Sunday, 20 September, 2020

Hezbollah will not give Israel, its sponsors opportunity to attack Lebanon: Top official

Hezbollah Deputy Secretary General Sheikh Naim Qassem says the Lebanese resistance movement will neither allow Israel nor its sponsors the chance to launch an aggression against Lebanon, warning the Tel Aviv regime and its allies of a heavy price.

“We will neither give Israel nor anyone who recognizes it the opportunity to launch an attack without paying the price.  We will not capitulate to those who wish to rob us of our honor and victory… We want to protect Lebanon, its sovereignty and independence, whereas they [those who recognize Israel] do not care if Israel is still occupying our lands,” Sheikh Qassem said during a ceremony in the Lebanese capital Beirut late on Friday.

Sheikh Qassem dismissed allegations that this month’s vast explosion in Beirut that killed 178 people, injured more than 6,000 others and destroyed swathes of the city was caused by a blast from a deposit of Hezbollah arms, emphasizing that such absurd claims have failed to undermine the resistance movement’s prowess.

“All allegations that Hezbollah used to store weapons at the port, warehoused massive amounts of ammonium nitrate there, and knew about their presence before the vast explosion have been vehemently rejected,” he pointed out.

On August 18, Lebanon’s President Michel Aoun dismissed as “impossible” suggestions that the August 4 catastrophic explosion was caused by a blast from a deposit of Hezbollah arms, but said all possibilities would be investigated.

Hezbollah Secretary General Sayyed Hassan Nasrallah had previously denied accusations that his resistance movement had weaponry warehoused at the Beirut port.

He has said that the group would wait for results of the investigation, but said if it turns out to be an act of sabotage by Israel then the regime would “pay an equal price.”

“Some political parties [in Lebanon] are advancing the hypothesis that Hezbollah was behind the Beirut blast, and are looking for pieces of evidence to corroborate such claims. Hezbollah will not resort to vile slanders in face of its opponents’ lies, and will not be influenced by such propaganda,” Sheikh Qassem highlighted.

He emphasized that Hezbollah resistance fighters are fully prepared to confront Israel’s acts of aggression and to liberate the Israeli-occupied territories.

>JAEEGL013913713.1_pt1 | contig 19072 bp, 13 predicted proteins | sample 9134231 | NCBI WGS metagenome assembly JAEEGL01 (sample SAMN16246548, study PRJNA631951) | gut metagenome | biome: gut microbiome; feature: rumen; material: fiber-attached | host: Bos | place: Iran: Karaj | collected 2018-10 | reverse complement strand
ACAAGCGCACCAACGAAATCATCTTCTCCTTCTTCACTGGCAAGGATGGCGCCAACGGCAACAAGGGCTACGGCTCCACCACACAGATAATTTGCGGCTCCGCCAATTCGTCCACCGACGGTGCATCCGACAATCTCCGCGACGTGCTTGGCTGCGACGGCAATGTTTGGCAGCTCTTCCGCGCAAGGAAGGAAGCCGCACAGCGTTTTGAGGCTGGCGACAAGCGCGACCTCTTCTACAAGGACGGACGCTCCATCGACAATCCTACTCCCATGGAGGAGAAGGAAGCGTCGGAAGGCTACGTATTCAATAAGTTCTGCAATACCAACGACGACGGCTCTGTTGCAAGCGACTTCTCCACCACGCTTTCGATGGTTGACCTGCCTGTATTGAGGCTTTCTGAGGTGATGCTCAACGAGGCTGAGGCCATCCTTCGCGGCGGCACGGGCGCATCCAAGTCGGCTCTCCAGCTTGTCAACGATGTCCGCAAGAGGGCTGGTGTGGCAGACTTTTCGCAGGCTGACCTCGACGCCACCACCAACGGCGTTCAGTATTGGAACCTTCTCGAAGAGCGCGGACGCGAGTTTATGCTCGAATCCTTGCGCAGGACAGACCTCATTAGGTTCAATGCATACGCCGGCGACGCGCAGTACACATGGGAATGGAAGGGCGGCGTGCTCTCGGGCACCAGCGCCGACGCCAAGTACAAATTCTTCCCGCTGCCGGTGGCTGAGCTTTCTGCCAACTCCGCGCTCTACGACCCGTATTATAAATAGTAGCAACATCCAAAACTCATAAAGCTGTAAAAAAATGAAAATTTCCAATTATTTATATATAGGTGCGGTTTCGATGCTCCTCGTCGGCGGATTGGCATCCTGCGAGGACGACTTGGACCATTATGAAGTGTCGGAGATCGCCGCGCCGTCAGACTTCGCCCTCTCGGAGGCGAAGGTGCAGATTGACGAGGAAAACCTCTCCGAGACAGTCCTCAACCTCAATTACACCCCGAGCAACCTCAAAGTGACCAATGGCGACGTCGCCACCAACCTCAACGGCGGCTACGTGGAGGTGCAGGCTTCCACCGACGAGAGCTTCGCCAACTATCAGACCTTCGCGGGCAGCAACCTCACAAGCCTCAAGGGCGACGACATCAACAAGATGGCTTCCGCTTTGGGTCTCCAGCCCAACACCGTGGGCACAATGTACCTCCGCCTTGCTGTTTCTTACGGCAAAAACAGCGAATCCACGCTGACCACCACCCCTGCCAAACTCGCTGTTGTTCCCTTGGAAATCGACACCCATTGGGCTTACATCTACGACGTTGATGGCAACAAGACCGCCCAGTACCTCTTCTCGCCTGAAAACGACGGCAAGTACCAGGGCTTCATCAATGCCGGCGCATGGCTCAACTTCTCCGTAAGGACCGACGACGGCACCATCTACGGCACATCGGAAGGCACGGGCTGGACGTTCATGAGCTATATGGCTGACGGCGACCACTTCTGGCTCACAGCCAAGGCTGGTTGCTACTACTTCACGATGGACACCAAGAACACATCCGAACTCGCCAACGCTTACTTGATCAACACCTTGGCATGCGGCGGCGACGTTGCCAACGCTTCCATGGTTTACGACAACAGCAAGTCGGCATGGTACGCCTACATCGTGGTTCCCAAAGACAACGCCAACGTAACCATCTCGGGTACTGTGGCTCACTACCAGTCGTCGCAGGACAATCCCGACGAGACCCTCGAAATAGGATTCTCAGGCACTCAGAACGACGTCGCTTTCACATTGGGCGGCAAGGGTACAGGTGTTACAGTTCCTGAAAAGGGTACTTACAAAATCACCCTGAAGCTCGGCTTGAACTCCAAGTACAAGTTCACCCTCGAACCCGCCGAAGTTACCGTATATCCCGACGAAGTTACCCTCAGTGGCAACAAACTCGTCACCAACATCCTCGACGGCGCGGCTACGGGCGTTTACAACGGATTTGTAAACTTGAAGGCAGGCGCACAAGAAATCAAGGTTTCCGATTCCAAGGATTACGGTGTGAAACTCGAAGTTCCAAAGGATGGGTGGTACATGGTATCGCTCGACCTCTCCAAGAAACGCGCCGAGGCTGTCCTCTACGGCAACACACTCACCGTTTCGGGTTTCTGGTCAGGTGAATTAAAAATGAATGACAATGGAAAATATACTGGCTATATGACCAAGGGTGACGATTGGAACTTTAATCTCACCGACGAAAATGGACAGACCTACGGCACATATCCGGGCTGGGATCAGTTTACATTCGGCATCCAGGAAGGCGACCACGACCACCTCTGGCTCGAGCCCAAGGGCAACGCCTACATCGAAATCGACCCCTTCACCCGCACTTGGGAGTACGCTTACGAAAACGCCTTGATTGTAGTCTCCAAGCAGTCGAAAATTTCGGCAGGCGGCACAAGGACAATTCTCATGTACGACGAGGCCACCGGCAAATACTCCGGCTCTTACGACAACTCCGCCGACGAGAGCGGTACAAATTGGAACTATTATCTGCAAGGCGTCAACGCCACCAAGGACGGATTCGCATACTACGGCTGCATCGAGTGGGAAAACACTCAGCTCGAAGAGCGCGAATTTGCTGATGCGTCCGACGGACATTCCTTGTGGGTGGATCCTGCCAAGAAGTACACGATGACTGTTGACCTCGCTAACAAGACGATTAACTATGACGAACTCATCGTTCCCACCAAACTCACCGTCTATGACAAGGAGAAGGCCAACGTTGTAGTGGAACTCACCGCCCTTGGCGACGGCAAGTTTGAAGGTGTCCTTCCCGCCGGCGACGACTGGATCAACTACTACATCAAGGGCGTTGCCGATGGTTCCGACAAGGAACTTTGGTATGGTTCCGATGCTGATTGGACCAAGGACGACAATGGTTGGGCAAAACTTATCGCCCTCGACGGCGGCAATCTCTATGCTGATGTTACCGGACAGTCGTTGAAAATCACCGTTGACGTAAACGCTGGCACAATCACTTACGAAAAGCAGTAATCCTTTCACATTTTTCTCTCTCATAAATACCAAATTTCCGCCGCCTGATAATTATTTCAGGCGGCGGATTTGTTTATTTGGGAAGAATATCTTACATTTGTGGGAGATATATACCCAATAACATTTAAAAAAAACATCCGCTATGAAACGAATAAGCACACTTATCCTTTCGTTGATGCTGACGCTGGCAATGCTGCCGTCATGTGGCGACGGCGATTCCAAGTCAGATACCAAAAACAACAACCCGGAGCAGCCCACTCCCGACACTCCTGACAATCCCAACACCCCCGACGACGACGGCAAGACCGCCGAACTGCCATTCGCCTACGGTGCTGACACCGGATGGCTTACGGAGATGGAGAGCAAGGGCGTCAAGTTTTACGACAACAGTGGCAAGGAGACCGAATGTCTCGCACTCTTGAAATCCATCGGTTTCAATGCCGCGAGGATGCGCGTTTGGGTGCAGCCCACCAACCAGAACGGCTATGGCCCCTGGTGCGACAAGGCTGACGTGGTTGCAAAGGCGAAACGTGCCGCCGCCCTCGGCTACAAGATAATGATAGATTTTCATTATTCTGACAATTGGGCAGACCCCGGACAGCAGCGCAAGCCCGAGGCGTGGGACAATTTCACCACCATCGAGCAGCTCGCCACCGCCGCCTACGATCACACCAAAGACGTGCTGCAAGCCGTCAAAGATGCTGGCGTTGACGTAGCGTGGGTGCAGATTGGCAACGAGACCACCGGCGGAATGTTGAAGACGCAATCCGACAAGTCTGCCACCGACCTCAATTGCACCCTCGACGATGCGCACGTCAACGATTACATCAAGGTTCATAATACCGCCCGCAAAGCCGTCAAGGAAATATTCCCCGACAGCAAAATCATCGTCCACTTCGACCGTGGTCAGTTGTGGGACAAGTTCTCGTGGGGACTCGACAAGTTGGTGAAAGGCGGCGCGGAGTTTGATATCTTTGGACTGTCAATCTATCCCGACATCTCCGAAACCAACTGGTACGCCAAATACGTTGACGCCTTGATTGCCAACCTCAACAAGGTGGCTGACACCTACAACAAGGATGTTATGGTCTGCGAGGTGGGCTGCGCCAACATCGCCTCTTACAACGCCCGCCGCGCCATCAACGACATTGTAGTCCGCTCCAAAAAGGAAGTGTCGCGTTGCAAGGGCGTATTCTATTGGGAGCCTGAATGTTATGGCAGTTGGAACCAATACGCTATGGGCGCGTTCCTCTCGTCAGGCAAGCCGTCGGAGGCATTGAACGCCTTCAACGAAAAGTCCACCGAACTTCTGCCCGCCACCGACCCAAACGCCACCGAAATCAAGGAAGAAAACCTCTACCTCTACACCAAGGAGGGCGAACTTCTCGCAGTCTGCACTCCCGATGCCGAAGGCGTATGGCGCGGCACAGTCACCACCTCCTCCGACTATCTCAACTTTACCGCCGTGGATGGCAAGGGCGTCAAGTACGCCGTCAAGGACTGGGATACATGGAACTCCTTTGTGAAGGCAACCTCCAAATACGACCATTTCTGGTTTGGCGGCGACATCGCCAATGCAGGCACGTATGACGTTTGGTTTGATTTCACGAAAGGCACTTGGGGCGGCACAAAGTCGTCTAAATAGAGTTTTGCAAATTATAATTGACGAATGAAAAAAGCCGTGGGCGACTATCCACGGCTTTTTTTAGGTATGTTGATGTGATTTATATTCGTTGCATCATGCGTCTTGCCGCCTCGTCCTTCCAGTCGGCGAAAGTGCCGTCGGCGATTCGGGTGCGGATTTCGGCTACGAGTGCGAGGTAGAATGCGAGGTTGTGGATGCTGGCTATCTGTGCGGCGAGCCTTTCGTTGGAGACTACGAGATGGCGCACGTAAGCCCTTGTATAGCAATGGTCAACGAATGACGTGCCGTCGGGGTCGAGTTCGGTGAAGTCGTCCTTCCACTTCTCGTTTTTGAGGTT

Sheikh Qassem also underscored that Hezbollah supports a new Lebanese government that can reconstruct Beirut in the wake of the mega-blast, implement much-needed reforms and better embrace various political parties.

‘US, Persian Gulf kingdoms seek Hezbollah’s isolation’

There are reports that the United States and a number of Persian Gulf kingdoms are pushing for the formation of a now government in Lebanon that will not include Hezbollah.

“America and [Persian] Gulf states, particularly Saudi Arabia, do not want to see Hezbollah’s participation in any government. Any government that includes Hezbollah’s representatives will not be able to attract financial aid which Lebanon badly needs to overcome its deepening economic crisis,” a senior unnamed source with Future Movement, led by former prime minister Saad Hariri, told Lebanon’s English-language daily newspaper The Daily Star on Thursday.

Hezbollah legislator Hasan Fadlallah said in an interview with Arabic-language al-Mayadeen television news network on Wednesday night that his group would not object to Hariri’s return to the premiership, but he insisted that the party must be represented in the next government.

He recalled that Hezbollah had urged Hariri not to resign last October under the pressure of anti-government demonstrations over corruption, poor public services and years of economic mismanagement.

Fadlallah said Hariri is a leading candidate to head the next government, adding that contacts are ongoing between Hezbollah and the head of the Future Movement.

He also reiterated Nasrallah’s demand for the formation of a national unity government or a government with the broadest representation of political factions.

“Chief among the tasks of the new government is rebuilding Beirut, dealing with the suffocating financial crisis and carrying out essential reforms,” Fadlallah highlighted.

Lebanon is facing its worst economic crisis in decades, with the Lebanese pound continuing to plummet against the US dollar after losing more than 80 percent of its value over the last weeks while sources of foreign currency have dried up.

Prime Minister Hassan Diab submitted the resignation of his government on August 10 in the face of mounting public outrage over the Beirut explosion.

President Aoun accepted the resignation, and asked the government to stay on in a caretaker capacity until a new cabinet was formed.

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